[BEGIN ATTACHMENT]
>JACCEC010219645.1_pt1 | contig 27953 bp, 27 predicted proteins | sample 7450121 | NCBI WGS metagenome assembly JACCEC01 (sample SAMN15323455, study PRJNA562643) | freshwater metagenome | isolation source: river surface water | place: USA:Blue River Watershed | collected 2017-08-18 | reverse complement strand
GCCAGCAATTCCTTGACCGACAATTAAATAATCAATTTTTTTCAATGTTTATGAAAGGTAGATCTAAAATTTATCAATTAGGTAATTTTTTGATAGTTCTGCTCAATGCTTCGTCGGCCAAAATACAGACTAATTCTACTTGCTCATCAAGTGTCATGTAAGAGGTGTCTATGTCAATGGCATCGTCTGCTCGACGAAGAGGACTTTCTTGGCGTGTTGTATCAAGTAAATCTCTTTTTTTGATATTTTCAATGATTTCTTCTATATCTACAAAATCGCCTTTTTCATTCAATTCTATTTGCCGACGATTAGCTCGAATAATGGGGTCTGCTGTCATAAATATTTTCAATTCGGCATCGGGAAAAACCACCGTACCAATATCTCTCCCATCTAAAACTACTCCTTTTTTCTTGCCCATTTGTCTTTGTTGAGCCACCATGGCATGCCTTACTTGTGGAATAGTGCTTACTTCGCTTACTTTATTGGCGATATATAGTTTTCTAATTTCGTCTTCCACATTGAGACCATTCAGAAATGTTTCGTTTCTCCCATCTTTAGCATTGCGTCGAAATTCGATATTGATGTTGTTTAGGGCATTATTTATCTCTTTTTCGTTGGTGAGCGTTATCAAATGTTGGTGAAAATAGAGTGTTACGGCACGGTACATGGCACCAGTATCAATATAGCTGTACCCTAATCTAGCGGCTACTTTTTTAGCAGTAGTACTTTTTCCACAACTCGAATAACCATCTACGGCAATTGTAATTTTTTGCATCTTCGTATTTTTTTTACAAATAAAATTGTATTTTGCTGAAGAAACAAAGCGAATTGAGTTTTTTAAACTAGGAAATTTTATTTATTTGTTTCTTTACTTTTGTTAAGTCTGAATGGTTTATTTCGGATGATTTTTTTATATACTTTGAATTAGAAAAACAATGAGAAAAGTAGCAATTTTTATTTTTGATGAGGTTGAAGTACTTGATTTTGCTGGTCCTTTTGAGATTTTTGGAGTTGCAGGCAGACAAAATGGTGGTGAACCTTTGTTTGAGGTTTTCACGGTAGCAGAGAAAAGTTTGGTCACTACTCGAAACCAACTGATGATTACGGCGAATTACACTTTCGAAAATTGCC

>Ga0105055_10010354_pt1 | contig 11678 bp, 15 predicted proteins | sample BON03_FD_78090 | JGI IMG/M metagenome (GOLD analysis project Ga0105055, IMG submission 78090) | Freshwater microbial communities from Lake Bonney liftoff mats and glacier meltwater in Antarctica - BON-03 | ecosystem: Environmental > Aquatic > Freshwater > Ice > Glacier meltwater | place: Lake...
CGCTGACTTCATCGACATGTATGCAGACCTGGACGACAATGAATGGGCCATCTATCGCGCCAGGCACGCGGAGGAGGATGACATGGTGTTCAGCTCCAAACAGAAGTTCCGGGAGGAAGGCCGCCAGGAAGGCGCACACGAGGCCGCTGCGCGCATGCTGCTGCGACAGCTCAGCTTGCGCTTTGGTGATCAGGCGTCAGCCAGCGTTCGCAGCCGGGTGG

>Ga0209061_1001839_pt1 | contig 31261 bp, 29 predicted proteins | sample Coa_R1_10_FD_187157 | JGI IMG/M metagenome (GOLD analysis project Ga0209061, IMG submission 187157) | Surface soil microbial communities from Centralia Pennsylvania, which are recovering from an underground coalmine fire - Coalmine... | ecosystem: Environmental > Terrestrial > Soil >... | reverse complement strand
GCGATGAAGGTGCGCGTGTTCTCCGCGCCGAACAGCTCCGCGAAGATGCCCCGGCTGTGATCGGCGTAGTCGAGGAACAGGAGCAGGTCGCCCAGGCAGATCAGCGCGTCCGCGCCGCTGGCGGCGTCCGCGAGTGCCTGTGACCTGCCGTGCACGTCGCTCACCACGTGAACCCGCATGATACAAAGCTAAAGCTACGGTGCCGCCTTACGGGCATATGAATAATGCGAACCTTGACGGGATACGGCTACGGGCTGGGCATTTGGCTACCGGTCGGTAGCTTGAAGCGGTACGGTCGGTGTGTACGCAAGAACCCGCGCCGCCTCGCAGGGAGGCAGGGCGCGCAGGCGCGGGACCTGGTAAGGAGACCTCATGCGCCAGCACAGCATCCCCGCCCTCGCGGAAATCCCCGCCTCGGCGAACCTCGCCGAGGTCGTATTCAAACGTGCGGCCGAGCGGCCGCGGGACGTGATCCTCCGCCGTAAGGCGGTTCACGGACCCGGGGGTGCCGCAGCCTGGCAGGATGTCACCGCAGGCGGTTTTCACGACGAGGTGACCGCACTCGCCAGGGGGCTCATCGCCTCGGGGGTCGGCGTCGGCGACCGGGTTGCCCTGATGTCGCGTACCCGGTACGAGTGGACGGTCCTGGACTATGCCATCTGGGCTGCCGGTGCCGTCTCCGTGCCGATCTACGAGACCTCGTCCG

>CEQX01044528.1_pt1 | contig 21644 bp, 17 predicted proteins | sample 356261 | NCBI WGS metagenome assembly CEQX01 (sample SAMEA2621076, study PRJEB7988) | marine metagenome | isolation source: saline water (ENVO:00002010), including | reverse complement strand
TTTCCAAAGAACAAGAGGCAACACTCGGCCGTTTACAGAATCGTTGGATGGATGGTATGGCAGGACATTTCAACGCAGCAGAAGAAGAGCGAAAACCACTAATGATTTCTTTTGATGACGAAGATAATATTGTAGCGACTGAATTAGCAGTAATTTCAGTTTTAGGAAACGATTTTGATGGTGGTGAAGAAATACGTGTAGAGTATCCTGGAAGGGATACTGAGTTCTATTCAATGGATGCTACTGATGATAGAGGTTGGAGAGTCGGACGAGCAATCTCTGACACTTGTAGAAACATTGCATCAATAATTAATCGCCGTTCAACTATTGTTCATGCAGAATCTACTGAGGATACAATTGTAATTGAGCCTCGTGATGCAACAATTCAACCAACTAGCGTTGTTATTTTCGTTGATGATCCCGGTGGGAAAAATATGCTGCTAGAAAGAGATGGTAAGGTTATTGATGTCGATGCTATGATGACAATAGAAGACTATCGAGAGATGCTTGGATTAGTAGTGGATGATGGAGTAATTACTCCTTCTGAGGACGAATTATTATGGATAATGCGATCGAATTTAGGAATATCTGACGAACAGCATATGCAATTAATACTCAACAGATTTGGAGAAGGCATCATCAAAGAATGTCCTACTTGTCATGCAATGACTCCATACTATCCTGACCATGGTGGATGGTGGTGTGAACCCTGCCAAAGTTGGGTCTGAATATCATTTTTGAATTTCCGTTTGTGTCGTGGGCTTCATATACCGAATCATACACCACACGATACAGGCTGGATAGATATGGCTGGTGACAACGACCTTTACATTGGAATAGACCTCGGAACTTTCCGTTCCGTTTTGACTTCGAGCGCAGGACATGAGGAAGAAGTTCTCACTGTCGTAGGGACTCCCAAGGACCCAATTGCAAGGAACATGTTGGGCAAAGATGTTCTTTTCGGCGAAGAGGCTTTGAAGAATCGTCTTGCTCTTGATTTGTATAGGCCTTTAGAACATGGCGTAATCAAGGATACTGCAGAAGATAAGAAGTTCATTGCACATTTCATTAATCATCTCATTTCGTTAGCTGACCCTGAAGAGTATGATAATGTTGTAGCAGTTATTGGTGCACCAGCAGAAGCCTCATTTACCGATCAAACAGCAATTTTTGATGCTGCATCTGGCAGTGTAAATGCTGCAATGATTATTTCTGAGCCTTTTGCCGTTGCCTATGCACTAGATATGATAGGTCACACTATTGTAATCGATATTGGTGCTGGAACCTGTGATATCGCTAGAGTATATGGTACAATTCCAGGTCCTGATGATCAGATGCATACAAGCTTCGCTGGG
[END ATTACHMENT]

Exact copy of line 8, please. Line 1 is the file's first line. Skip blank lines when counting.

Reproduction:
TTTCCAAAGAACAAGAGGCAACACTCGGCCGTTTACAGAATCGTTGGATGGATGGTATGGCAGGACATTTCAACGCAGCAGAAGAAGAGCGAAAACCACTAATGATTTCTTTTGATGACGAAGATAATATTGTAGCGACTGAATTAGCAGTAATTTCAGTTTTAGGAAACGATTTTGATGGTGGTGAAGAAATACGTGTAGAGTATCCTGGAAGGGATACTGAGTTCTATTCAATGGATGCTACTGATGATAGAGGTTGGAGAGTCGGACGAGCAATCTCTGACACTTGTAGAAACATTGCATCAATAATTAATCGCCGTTCAACTATTGTTCATGCAGAATCTACTGAGGATACAATTGTAATTGAGCCTCGTGATGCAACAATTCAACCAACTAGCGTTGTTATTTTCGTTGATGATCCCGGTGGGAAAAATATGCTGCTAGAAAGAGATGGTAAGGTTATTGATGTCGATGCTATGATGACAATAGAAGACTATCGAGAGATGCTTGGATTAGTAGTGGATGATGGAGTAATTACTCCTTCTGAGGACGAATTATTATGGATAATGCGATCGAATTTAGGAATATCTGACGAACAGCATATGCAATTAATACTCAACAGATTTGGAGAAGGCATCATCAAAGAATGTCCTACTTGTCATGCAATGACTCCATACTATCCTGACCATGGTGGATGGTGGTGTGAACCCTGCCAAAGTTGGGTCTGAATATCATTTTTGAATTTCCGTTTGTGTCGTGGGCTTCATATACCGAATCATACACCACACGATACAGGCTGGATAGATATGGCTGGTGACAACGACCTTTACATTGGAATAGACCTCGGAACTTTCCGTTCCGTTTTGACTTCGAGCGCAGGACATGAGGAAGAAGTTCTCACTGTCGTAGGGACTCCCAAGGACCCAATTGCAAGGAACATGTTGGGCAAAGATGTTCTTTTCGGCGAAGAGGCTTTGAAGAATCGTCTTGCTCTTGATTTGTATAGGCCTTTAGAACATGGCGTAATCAAGGATACTGCAGAAGATAAGAAGTTCATTGCACATTTCATTAATCATCTCATTTCGTTAGCTGACCCTGAAGAGTATGATAATGTTGTAGCAGTTATTGGTGCACCAGCAGAAGCCTCATTTACCGATCAAACAGCAATTTTTGATGCTGCATCTGGCAGTGTAAATGCTGCAATGATTATTTCTGAGCCTTTTGCCGTTGCCTATGCACTAGATATGATAGGTCACACTATTGTAATCGATATTGGTGCTGGAACCTGTGATATCGCTAGAGTATATGGTACAATTCCAGGTCCTGATGATCAGATGCATACAAGCTTCGCTGGG